In Fleming I, we affirmed the trial court's rulings that (1) the "lease" contract between the parties was in fact a security agreement under the provisions of Article 9 of the Uniform Commercial Code, D.C. Code §§ 28:9-101 through 9-507 (1989), and (2) Equity's failure to give Carroll advance notice of the sale of repossessed property, in violation of D.C. Code § 28:9-504, barred Equity from seeking a deficiency judgment *fn2 against Carroll. 581 A.2d at 1222-25. We added, however, that the bar to the deficiency judgment did not necessarily preclude Equity from seeking to repossess the software collateral remaining in Carroll's possession. Id. at 1225. More specifically, we concluded that "the fact that the lease was in reality a security agreement meant that the creditor's Article 9 security interest in the unrepossessed collateral continued until the debt was paid, absent an express or implied relinquishment of the security interest." Id. at 1226. At the same time, however, we did not directly rule on Equity's rights to the remaining software, noting:
The facts as finally determined may indicate that in fact Equity by its actions at the time of repossession effectively determined to abandon any security interest it had in the collateral not repossessed in September 1983 or is otherwise estopped to make any claim to the unrepossessed property.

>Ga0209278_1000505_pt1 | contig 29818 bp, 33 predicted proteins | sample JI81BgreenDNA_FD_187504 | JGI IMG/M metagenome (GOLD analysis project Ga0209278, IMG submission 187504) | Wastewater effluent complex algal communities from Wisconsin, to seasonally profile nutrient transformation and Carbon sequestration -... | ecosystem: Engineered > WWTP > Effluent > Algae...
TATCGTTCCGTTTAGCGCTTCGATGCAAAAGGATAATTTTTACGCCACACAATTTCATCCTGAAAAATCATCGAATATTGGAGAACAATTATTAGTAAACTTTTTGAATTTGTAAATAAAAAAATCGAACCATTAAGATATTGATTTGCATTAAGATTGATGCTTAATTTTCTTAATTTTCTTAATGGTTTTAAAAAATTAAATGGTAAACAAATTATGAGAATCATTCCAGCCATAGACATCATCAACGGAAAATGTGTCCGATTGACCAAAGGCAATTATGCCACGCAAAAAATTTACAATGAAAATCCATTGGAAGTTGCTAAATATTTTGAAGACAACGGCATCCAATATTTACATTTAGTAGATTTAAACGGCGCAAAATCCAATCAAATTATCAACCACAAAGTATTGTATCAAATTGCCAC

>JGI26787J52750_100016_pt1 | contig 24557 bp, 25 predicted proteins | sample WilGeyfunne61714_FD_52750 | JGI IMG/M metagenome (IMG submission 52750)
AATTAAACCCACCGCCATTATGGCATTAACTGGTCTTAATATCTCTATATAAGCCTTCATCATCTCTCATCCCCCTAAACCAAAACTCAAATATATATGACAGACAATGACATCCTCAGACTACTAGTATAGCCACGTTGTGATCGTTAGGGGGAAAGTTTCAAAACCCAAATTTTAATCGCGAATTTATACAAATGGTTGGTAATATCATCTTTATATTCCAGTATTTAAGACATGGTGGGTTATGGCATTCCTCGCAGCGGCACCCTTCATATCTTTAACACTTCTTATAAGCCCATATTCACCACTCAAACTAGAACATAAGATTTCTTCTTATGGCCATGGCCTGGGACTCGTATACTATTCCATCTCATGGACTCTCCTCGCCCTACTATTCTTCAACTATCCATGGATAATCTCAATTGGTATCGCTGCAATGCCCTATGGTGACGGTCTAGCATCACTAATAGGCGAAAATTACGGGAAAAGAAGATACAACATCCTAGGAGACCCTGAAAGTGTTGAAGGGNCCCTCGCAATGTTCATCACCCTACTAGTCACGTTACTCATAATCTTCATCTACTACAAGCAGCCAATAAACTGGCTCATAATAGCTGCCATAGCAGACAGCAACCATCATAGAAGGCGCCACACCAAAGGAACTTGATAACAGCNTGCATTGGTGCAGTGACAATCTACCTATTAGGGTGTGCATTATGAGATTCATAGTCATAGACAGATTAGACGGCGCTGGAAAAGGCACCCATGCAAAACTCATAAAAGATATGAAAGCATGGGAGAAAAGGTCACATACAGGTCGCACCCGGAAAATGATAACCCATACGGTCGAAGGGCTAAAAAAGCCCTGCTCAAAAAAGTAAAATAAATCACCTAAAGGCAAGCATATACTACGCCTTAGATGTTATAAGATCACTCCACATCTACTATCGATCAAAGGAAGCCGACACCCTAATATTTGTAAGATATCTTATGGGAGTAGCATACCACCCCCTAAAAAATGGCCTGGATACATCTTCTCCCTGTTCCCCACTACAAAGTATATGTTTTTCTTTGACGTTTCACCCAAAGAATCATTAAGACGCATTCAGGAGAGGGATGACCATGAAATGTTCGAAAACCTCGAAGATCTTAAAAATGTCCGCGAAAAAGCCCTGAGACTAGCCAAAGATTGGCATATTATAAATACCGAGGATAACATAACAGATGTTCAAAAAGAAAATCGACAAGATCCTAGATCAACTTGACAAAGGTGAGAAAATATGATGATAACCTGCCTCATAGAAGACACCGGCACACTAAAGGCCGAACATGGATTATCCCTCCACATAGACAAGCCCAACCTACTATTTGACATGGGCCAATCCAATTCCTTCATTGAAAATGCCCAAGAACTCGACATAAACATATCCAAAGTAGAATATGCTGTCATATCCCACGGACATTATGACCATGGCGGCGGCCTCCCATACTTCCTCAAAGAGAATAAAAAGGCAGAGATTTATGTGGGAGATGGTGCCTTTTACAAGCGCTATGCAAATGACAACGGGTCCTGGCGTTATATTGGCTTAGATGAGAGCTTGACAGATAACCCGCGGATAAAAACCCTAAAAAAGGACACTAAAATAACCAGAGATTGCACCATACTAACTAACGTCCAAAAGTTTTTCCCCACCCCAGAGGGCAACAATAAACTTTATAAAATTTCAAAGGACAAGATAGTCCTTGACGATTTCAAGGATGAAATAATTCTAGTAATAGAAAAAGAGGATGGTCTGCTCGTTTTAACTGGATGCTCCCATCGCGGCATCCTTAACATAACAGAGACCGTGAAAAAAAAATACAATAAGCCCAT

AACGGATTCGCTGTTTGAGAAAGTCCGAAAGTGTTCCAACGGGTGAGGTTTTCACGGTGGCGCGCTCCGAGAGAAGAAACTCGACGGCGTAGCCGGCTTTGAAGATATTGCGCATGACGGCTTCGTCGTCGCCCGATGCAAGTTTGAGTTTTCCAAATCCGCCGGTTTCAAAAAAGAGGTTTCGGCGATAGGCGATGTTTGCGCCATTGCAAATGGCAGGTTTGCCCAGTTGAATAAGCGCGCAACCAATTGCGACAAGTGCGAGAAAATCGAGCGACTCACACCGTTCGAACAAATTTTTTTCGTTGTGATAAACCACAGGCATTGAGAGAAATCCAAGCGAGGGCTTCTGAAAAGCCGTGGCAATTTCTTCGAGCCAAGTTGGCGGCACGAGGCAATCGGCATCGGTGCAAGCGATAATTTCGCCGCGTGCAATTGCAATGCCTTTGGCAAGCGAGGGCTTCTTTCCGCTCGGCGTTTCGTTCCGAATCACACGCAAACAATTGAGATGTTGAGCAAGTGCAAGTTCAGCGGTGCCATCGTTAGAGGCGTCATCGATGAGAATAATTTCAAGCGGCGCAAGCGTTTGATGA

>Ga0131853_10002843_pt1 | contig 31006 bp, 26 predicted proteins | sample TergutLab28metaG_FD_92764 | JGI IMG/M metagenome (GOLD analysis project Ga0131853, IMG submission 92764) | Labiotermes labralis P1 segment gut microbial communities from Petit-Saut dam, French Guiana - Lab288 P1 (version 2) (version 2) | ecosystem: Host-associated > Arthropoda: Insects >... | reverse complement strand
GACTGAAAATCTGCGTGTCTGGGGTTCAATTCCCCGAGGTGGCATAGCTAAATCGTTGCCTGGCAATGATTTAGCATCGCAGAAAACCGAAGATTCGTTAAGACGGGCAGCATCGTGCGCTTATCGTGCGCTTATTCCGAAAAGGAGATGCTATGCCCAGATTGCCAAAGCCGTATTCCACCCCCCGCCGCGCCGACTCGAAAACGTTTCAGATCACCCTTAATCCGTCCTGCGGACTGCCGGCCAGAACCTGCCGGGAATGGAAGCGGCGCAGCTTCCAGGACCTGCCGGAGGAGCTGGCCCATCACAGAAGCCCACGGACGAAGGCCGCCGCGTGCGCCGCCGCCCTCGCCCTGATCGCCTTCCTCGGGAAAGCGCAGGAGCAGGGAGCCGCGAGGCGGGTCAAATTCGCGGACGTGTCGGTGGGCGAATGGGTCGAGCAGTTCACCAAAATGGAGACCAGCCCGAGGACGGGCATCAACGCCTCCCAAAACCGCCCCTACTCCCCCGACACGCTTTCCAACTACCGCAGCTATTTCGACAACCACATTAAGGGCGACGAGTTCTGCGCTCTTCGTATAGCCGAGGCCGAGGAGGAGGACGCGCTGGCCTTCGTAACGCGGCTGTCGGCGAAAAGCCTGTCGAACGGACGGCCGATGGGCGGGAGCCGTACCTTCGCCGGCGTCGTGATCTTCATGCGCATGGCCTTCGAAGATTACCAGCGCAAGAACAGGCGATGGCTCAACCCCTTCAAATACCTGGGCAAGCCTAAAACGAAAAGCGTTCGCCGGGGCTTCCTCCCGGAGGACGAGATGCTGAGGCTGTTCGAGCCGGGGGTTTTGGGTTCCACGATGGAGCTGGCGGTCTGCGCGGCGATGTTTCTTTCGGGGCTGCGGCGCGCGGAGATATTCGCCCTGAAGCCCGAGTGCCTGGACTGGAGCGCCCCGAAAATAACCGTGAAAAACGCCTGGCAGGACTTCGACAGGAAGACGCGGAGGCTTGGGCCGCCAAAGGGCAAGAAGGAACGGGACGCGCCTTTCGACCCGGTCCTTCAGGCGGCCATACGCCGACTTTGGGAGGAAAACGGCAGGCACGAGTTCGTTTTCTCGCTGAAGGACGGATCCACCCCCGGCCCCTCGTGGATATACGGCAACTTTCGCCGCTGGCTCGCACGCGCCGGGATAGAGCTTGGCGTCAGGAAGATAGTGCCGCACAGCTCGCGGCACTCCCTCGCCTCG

Accordingly, we remanded the case for the trial court to determine what rights, if any, Equity retained in the remaining unrepossessed property. We also asked the trial court to reconsider the attorney's fees the trial court had awarded to Equity on the basis of a contractual provision between the parties. We said that, even where the asserted right of attorney's fees is contractually based, "the degree of success in litigation is a relevant factor in the award of attorney's fees." Id. at 1228. Because Equity "appeared in fact to have been largely unsuccessful" in its suit on the debt, id. at 1227, we questioned the trial court's decision to award substantially all of Equity's claimed fees.